At about five in the morning on December 21st, my dad collapsed (a couple of times), and they took him to the emergency room. After about seven hours of running every conceivable test that you can run on a body, they finally pinpointed what was causing the trouble – he had 80% blockage in his ‘widow-maker’ artery (runs along the front of the heart – and isn’t it nice that it’s named that & that the doctors and nurses actually call it that in front of you? Neat. Thanks. We weren’t scared enough) and 60-70% blockage in one of the arteries that runs alongside his heart.

He went from feeling fine and fit the day before, to facing open heart surgery the next morning. My dad is a 57 year old non-smoking, non-drinking, daily bran-eating, daily walker with a physique that could be featured in medical texts as ideal for the male of the species.

He also has a family history of high cholesterol that is unaffected by diet or exercise (as in, didn’t matter how many bran muffins my dad snarfed down, or how many miles he walked, he was going to have to deal with this anyway). His father died of a major heart attack at age 65, again somewhat unexpectedly – a fact which was forefront in all of our minds during this.

So, we were all thrown for the proverbial loop. And it called all sorts of things into question, made each of us face and deal with things that we’d been burying or looking away from. And I’m grateful.

I played the ‘what-if’ game about it all (I am the uncontested champion of this game), and no matter how I ran the scenarios through in my head, they did not turn out nearly as prettily as reality did. And so, I couldn’t be anything other than grateful. Grateful that it all happened, and grateful that it all went precisely the way that it did.

In the intervening weeks, dad’s done a lot of healing physically. I’d been more worried about his mental/emotional healing – when you discover the body’s ability to betray, you end up feeling whammied, and I was worried about how he’d handle the whammy. I shouldn’t have worried – I should have just trusted. Dad’s coping well – and he has a lot of time for introspection, since he’s in enforced low-activity for at least six weeks following the surgery.

I went over there this week to help them denude the house of all the Christmas hoopla, since pop can’t lift more than 5 to 10 pounds. And dad turns to me and says, “You still plan on taking me grocery shopping today?” And I, of course, said, “Absolutely!” when I was really thinking, “Hunh? Didn’t remember that…but okey dokey.”

I was probably the best one to bring – I let him have his way and do things his way…until he shouldn’t. I’m not shy about calling people out, and we all know it. So, I was the perfect policeman. We had a great talk the whole way there, and the whole time we were shopping.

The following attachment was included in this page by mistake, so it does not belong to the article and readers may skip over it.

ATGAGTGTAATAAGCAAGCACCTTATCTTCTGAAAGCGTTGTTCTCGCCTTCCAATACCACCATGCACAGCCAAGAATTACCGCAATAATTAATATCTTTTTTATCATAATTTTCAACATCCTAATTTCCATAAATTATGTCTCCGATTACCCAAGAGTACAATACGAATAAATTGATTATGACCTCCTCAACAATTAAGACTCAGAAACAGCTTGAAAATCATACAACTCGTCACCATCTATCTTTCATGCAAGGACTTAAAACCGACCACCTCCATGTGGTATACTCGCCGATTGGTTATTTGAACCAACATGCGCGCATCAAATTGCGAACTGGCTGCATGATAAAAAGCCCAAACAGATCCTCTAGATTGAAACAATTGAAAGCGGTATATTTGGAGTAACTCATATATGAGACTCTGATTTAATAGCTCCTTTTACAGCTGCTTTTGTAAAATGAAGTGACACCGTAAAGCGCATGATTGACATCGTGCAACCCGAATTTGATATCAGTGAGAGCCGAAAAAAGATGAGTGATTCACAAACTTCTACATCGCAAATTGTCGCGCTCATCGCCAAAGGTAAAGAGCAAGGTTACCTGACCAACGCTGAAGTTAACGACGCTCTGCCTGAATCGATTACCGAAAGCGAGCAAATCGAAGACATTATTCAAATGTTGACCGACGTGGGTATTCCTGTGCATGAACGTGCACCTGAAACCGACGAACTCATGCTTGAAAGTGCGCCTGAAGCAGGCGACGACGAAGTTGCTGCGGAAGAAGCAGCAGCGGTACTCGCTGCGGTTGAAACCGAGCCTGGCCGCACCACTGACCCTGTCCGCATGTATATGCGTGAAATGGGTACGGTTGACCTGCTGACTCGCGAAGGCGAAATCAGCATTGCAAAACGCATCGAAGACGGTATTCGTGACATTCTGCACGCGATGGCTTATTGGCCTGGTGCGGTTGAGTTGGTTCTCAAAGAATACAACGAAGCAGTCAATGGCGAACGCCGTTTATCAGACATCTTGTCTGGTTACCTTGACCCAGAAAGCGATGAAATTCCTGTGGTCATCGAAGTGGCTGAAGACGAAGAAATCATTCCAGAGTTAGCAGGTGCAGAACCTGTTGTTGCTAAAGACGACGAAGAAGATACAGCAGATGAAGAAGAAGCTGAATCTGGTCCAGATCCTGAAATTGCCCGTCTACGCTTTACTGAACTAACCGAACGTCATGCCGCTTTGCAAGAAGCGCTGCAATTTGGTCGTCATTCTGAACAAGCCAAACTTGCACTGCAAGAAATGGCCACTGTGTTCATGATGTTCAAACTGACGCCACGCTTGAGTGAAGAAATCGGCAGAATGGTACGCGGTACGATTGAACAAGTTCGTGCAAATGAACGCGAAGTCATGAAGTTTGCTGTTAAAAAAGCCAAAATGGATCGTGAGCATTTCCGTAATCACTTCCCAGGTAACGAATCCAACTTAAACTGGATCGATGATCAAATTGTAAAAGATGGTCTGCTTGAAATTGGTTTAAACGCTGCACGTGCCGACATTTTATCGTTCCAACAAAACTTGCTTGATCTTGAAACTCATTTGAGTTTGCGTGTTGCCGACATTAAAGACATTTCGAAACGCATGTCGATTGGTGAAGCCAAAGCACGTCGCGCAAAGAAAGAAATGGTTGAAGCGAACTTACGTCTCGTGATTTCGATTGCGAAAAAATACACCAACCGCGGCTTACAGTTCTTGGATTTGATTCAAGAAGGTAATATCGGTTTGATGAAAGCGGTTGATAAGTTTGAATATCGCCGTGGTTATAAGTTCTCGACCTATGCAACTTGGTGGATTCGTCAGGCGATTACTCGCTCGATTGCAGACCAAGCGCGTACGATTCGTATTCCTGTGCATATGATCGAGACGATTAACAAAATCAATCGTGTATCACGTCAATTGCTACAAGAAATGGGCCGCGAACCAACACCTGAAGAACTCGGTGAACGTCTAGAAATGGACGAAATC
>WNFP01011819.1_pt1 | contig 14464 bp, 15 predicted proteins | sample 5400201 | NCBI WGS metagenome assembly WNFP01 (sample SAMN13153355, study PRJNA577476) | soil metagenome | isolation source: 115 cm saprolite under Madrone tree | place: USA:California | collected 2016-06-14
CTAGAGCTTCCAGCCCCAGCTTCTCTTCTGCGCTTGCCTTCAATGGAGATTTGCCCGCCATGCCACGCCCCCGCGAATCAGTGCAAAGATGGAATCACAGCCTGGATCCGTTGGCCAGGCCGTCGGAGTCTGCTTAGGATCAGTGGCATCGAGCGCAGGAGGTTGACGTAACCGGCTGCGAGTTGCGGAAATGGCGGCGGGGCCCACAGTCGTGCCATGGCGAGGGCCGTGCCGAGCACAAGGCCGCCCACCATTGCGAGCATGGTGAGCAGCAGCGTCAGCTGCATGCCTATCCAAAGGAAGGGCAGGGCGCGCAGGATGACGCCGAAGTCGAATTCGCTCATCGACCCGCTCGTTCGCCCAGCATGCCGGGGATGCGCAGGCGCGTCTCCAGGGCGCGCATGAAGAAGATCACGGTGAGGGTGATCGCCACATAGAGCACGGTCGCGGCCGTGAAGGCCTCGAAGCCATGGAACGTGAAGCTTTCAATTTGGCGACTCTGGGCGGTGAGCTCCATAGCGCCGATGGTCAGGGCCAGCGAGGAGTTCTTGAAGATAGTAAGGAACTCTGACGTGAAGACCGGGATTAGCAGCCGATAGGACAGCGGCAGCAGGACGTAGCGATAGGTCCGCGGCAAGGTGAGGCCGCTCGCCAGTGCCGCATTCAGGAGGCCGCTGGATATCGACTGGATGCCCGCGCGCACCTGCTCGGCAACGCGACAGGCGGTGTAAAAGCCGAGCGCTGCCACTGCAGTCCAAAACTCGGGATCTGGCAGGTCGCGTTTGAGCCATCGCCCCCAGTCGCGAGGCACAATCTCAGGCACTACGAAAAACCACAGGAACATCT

And on the way home, the talk turned to how he was dealing with his recovery, and some of the things that were starting to glimmer in the murk for him. I mentioned that Dave (my brother) was probably having the hardest time with all of this. And dad, in typical understated fashion, said, “Well, he probably thought I was dying in his arms, so I suppose he would be.”

And I told him that wasn’t the reason. It was because when Dave was young, he hungered for my father’s attention (which for a variety of reasons, wasn’t available), and then when Dave got older, my dad hungered for more connection with his son…and now Dave is mulling all of it over, and wanting to deepen their relationship. But they’re both the stoic and stubborn products of our Austrian ancestry (which seems to cancel out the Irish in the worst possible ways…), and they don’t reach out well. So, I dropped my pebble into that still pond, and trusted that the ripples would wreak whatever changes to the shoreline that they were meant to – or not – and I let it go.

And then I turned to him and told him that I’d had a hard time with all of this, too, but not for the same reasons. I said that I just wasn’t ready to lose my father yet – I was greedy and wanted many more years together. He smiled. And I said that I felt like he and I were square, that we’d done all the reconnecting and that we had a good relationship, and that I didn’t have regrets – only the greedy desire for more of it. I asked him if he felt the same, and he smiled and said, “Yeah Carolyn, we’re good.”

I know how lucky I am to be able to have that conversation with my dad, and to know deeply that it’s true. I also know that I made my own luck there. I reached out to him in my typically tactless and blunt fashion when I was done being an angsty teen and told him I didn’t like the vibe we had and that I wanted more…and what I wanted it to look like. And then we built it.